This week's secret millionaire is Texas internet mogul Jeff Usner. Though he's enjoyed a good deal of financial privilege, he's also experienced his share of tragedy: he and his wife lost a child to miscarriage, and shortly afterward he nearly lost his life to a stroke. Jeff is already a fairly reflective individual as he enters the show, and he frequently considers his own life priorities while touring poverty-stricken San Antonio.
Jeff's first charity is called Team Ability, a non-profit dedicated to helping facilitate learning for children with severe disabilities. Jeff had a special needs family member growing up, and he draws on that experience to empathize with an affected family.
The second charity of the evening is Habitat For Safe Seniors, an organization that provides food and services to seniors in need. Jeff initially helps install a ramp in an elderly couple's home, but the full scope of the organization's mission becomes apparent when he volunteers at a feeding event: Habitat For Safe Seniors provides food for families in need, and at Jeff's event the line of cars stretches on for blocks. In the end, several needy people must be turned away; Habitat's coordinator speaks frankly with Jeff about her struggle to fund the organization.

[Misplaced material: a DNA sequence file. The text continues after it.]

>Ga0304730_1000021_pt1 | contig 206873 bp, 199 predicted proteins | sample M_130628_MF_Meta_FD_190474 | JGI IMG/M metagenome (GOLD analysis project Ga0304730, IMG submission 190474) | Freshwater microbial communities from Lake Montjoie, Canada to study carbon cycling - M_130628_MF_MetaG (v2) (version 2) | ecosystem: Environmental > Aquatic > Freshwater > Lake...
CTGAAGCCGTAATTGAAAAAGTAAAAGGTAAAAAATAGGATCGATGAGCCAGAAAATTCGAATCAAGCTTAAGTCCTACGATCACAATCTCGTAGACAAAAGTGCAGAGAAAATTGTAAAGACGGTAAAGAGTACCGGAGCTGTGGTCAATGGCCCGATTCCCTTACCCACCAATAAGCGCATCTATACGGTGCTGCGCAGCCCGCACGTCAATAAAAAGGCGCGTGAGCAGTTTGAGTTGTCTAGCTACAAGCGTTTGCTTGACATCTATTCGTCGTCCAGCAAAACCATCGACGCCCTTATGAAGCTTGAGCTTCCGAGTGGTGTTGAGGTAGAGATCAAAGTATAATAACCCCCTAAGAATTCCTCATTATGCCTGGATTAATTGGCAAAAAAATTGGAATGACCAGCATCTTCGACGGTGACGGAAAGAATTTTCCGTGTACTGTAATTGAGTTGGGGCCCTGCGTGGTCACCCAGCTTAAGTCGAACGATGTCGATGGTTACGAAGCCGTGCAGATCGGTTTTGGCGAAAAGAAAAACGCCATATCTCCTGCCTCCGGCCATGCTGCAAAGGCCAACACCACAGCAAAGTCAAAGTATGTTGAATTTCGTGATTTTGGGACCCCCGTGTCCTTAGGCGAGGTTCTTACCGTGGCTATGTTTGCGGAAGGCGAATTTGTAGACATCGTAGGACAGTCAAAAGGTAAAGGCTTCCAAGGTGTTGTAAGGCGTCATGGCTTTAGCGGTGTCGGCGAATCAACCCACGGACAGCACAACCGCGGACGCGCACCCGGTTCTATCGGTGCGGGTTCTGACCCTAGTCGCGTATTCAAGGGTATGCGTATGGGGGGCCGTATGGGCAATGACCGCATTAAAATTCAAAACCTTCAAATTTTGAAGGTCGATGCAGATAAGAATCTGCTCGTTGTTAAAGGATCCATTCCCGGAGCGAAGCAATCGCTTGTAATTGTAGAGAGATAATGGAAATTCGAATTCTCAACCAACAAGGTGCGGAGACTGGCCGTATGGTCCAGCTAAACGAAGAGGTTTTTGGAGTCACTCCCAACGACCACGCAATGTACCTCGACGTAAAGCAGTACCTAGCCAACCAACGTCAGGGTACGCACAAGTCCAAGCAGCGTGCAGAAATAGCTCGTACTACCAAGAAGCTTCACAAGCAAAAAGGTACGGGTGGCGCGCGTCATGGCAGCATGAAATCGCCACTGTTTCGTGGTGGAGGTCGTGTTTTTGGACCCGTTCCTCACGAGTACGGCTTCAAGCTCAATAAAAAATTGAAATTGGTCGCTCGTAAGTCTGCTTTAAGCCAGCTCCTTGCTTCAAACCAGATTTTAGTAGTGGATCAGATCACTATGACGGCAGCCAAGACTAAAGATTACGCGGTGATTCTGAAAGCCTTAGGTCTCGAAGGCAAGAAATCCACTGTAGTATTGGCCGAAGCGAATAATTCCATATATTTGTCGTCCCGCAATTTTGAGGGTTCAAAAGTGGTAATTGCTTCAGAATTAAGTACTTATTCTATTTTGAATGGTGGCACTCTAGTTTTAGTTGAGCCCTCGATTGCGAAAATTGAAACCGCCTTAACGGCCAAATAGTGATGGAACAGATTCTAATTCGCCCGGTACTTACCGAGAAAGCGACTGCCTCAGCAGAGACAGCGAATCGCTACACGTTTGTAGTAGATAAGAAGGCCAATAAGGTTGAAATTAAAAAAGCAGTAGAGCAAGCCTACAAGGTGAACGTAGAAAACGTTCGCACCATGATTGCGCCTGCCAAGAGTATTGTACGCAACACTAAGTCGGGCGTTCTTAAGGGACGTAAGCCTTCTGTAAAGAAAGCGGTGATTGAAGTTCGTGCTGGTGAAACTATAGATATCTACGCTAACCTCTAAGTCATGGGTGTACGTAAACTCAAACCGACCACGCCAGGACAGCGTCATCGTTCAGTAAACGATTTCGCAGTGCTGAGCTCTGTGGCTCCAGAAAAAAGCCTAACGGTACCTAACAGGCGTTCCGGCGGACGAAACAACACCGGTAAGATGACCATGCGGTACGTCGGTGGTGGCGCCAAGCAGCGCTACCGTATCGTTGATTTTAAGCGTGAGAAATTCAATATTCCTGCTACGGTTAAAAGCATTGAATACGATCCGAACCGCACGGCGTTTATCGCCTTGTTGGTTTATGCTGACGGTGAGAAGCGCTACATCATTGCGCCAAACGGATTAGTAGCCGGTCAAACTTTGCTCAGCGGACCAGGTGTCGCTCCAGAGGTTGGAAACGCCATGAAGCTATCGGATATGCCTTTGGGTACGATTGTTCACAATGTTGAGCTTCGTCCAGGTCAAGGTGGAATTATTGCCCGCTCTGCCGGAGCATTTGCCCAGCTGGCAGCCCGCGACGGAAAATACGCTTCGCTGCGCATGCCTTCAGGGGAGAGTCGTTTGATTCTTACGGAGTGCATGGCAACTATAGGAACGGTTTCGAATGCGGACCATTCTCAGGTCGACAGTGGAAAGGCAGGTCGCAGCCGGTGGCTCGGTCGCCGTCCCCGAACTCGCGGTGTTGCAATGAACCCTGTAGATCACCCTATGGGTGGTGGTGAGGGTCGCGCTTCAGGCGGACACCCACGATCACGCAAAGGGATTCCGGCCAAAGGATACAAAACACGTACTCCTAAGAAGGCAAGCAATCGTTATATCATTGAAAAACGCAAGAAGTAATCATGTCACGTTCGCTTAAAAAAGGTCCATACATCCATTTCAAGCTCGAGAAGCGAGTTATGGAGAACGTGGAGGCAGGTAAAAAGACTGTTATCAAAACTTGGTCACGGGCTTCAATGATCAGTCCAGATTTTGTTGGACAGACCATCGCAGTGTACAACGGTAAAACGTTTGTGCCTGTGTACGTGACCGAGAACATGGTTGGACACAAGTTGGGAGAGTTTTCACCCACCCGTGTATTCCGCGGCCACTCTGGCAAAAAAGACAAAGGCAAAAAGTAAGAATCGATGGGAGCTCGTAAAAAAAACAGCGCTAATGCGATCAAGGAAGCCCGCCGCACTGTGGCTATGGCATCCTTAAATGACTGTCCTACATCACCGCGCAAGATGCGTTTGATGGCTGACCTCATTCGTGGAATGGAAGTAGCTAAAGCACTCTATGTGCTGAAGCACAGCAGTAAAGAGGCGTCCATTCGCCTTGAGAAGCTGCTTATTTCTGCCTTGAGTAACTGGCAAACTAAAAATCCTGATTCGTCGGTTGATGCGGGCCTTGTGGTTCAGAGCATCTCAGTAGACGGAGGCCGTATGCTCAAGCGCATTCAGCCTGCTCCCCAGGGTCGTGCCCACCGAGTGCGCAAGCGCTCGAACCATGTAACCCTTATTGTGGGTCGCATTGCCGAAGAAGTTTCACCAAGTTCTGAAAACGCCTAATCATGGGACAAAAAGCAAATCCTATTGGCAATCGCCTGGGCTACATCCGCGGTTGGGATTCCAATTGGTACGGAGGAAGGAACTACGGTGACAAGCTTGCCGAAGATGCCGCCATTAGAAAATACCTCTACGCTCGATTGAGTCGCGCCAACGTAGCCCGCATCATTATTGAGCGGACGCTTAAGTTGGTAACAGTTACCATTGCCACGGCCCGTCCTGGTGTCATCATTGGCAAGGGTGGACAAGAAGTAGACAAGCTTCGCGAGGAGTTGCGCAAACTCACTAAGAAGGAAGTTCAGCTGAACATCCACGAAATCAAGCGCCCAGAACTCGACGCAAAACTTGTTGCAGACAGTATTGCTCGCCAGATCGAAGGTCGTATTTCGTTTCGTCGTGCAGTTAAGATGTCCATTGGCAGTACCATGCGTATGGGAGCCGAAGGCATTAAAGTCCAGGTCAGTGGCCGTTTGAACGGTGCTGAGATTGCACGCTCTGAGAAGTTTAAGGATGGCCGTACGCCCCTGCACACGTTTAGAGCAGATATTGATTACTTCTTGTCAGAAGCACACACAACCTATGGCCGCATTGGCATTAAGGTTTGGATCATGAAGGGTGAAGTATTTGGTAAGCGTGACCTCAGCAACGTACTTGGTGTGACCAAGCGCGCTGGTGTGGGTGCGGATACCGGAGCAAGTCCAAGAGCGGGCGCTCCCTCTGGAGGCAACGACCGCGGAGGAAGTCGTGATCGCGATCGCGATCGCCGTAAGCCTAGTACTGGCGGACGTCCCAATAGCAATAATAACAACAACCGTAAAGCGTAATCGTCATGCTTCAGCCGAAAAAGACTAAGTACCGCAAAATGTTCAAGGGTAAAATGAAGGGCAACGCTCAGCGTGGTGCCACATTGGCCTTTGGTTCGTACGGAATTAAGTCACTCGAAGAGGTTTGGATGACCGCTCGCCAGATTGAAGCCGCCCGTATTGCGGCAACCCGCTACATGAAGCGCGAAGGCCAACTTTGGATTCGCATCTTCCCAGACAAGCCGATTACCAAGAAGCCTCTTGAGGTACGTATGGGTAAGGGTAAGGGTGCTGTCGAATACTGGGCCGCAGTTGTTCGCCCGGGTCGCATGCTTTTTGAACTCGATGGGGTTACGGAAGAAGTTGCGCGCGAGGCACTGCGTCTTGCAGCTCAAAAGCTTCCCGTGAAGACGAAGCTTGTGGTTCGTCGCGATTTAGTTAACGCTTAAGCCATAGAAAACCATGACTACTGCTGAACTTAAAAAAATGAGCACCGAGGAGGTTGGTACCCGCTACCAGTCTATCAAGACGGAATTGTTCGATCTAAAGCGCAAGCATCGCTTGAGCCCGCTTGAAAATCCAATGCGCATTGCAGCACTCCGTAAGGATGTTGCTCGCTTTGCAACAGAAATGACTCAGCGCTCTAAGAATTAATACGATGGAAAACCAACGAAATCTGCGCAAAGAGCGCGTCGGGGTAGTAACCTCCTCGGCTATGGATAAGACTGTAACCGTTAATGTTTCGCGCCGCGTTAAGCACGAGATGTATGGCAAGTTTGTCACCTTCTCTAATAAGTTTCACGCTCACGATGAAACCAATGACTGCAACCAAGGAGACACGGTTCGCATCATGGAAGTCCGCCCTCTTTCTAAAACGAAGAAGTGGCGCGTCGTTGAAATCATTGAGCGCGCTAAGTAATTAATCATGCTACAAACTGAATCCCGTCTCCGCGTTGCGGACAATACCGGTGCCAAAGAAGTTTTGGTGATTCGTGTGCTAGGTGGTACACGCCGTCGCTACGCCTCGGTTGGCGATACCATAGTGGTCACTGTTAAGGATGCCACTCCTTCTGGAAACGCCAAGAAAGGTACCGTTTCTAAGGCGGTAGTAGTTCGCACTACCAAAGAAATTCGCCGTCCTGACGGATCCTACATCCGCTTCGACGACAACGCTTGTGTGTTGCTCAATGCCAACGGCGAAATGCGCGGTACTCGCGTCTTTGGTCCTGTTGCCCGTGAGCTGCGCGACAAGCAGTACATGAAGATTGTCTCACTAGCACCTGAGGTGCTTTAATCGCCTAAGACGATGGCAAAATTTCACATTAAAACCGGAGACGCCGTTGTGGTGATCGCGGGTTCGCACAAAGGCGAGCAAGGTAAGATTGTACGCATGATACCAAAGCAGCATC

Jeff finds a third charity in the Advocates Social Services, a youth boxing organization that aims to keep young people off the streets and out of trouble. He helps the team build a boxing ring, and speaks to a number of young boxers about the non-profit's impact on their lives -- he even steps into the ring with them for a bit.
Jeff donates $40,000 to Team Ability while affirming his commitment to volunteer, gives $35,000 to the Advocates and $85,000 to the struggling Habitat For Safe Seniors. In the sense that Secret Millionaire lives and dies on its weekly subjects, this episode can be considered a success: Jeff's enthusiasm for charity and seemingly genuine empathy for those less privileged than him make him a likable and sympathetic benefactor.
As a show, however, Secret Millionaire is starting to lose steam based on its dogmatic adherence to formula. Though it wasn't as notable when the series ran monthly, these weekly installments of tiered donations for the disabled, the elderly and at-risk children every single time are starting to lose impact through their predictability.